Los Angeles Police Department Willing to Investigate Bill Cosby Rape Allegations

© Jim Watson/AFP/Getty Images A mural of comedian Bill Cosby painted on the side of Ben's Chili Bowl in Washington, DC.
© Jim Watson/AFP/Getty Images A mural of comedian Bill Cosby painted on the side of Ben’s Chili Bowl in Washington, DC.

In the weeks since allegations that Bill Cosby sexually assaulted women decades ago began generating national debate, it’s been assumed that the accusations were too old to merit attention from law enforcement.

But on Thursday, Los Angeles Police Chief Charlie Beck said his detectives would investigate any complaints filed with the LAPD against the comedian, even those exceeding the statute of limitations for criminal prosecution.

So far, Beck said, no complaints against Cosby have been filed with the LAPD.

But his statement opens another potential avenue of investigation into the accusations that Cosby drugged and assaulted women in the 1970s and 1980s. It also represents an increasing effort by law enforcement agencies to give older sexual assault cases new looks, in part to establish a pattern of behavior if a suspect is later accused of a new crime.

“We don’t turn people away because things are out of statute. You come to us, especially with a sexual allegation, we will work with you,” Beck said. “We address these things seriously, and it’s not just because it’s Mr. Cosby.”

Under California law, the legal deadline for prosecuting a rape allegation involving an adult victim is 10 years. Serious assaults involving minors can be prosecuted if the incident occurred in 1988 or later.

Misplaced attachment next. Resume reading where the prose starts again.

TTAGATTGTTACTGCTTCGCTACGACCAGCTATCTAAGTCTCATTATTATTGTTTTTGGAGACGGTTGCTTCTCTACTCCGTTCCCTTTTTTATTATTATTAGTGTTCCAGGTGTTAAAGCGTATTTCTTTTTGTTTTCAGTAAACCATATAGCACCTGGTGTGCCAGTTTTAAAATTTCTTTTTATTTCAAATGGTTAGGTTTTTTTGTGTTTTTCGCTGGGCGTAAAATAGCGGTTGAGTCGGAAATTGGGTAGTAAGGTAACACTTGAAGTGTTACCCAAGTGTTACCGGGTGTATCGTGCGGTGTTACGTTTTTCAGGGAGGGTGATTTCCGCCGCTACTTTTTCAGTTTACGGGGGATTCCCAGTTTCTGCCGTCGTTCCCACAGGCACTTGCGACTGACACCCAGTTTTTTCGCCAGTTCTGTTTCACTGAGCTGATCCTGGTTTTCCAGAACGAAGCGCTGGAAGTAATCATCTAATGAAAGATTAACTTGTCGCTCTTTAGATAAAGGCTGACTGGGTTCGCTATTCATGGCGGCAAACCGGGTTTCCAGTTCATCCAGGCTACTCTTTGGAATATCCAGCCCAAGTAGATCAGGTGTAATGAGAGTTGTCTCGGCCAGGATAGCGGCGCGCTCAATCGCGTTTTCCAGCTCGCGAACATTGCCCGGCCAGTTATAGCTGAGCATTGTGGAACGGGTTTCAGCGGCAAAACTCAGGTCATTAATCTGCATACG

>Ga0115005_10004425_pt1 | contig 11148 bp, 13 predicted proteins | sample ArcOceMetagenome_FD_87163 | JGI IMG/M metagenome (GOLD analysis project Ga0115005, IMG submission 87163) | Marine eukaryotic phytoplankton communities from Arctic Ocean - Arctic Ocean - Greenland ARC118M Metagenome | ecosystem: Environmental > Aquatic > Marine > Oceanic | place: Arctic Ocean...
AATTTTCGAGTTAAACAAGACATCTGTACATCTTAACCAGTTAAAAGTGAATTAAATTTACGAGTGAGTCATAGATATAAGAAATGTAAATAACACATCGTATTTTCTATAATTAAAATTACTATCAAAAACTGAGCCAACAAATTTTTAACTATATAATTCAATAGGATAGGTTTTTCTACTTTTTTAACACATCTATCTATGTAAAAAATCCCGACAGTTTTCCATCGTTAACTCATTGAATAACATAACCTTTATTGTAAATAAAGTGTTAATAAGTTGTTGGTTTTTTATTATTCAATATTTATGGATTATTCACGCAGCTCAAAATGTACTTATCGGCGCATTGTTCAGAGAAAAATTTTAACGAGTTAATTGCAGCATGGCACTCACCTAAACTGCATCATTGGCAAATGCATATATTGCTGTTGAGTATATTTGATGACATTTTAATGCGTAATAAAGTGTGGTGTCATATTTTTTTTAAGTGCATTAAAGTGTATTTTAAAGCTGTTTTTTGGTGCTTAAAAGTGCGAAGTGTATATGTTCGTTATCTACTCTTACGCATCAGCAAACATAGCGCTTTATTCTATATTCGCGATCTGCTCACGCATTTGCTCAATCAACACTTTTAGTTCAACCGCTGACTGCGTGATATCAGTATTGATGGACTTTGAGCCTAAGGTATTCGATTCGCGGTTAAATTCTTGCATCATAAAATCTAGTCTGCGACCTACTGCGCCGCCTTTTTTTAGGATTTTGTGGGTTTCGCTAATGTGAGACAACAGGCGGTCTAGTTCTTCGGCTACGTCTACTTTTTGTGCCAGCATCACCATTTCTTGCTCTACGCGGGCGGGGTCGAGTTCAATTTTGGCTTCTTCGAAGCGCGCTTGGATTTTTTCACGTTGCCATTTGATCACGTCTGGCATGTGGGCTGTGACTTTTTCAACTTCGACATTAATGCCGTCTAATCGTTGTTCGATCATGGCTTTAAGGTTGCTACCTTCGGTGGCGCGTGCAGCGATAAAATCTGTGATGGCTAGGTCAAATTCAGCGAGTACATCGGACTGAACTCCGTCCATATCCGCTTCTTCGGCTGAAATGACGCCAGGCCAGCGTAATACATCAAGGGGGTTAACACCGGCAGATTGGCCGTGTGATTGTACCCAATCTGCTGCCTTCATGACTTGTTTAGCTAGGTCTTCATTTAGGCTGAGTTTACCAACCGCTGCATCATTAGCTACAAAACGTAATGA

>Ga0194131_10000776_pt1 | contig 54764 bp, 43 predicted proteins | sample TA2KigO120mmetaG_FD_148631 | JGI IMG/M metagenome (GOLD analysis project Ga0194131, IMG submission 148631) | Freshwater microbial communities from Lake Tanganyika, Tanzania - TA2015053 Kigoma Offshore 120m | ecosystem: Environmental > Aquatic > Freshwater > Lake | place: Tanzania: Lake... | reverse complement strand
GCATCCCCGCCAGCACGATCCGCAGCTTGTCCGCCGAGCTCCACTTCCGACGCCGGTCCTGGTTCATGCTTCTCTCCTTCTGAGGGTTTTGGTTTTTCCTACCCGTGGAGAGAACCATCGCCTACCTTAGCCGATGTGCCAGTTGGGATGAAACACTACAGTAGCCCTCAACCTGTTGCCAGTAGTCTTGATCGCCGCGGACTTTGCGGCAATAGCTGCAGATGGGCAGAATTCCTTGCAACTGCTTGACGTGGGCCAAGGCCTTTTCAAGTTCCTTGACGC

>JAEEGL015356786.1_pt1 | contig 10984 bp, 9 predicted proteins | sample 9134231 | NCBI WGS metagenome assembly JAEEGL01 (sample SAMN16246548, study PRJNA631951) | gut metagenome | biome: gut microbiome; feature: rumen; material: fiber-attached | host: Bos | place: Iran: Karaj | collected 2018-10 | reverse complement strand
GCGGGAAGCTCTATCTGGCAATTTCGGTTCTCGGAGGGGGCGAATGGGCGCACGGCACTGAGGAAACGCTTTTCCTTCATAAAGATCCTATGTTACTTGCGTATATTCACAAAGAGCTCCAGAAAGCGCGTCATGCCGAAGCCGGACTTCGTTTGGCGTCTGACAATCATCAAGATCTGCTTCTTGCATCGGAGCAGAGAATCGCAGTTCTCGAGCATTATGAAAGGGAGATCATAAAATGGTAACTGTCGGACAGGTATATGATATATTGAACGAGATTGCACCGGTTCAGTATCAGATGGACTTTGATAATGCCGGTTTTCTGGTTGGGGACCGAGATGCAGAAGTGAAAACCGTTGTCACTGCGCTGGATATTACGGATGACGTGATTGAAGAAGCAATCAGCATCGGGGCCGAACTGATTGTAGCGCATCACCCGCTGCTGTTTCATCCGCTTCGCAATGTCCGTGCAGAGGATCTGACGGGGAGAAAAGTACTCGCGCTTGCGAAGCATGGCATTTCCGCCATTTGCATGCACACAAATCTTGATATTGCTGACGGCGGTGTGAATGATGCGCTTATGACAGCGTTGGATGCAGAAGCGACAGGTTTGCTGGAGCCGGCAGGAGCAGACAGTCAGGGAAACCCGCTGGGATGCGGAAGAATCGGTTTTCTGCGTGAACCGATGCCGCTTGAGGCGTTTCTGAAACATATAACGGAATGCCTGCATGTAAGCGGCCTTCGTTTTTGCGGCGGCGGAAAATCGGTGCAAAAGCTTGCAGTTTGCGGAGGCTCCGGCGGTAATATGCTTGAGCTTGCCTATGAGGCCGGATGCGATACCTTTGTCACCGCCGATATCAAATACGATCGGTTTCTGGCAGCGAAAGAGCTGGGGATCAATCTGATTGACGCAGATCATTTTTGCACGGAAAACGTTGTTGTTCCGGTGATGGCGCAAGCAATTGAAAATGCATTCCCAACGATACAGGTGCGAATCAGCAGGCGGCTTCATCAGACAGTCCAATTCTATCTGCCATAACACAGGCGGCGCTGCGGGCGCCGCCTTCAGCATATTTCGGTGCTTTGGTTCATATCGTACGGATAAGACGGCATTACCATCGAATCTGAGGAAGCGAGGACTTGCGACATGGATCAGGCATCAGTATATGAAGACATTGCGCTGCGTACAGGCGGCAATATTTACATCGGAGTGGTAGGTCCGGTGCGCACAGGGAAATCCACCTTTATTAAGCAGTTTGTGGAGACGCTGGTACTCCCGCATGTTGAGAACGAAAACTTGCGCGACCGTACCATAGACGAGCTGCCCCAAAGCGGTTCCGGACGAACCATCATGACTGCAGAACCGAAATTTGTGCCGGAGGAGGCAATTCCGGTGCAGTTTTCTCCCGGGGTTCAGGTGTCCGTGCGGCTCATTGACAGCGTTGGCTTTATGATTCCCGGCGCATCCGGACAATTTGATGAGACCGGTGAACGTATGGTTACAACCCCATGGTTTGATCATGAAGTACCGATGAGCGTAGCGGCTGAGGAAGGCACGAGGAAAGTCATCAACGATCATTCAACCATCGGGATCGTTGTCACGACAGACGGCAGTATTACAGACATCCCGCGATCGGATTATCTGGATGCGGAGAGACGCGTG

But LAPD officials said there were many reasons to investigate sexual assault allegations that fall beyond those legal deadlines. Old accusations may lead investigators to more recent incidents with other victims. They may also lead detectives to perpetrators — such as teachers or day care workers — who might still have access to potential victims.

“Unfortunately, sexual offenses tend to be serial offenses,” said Cmdr. Andrew Smith, an LAPD spokesman. “You find victim after victim after victim.”

Prosecutors can use out-of-statute allegations to bolster their cases in court, said Carol Burke, the Los Angeles County head deputy district attorney in charge of the sex crimes division. California law allows any victims to testify as witnesses, she said, even if their own cases never resulted in charges.

Multiple witnesses allow prosecutors to show that a defendant had a propensity to commit such crimes, Burke said.

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SOURCE: The Los Angeles Times‎
Kate Mather and Richard Winton

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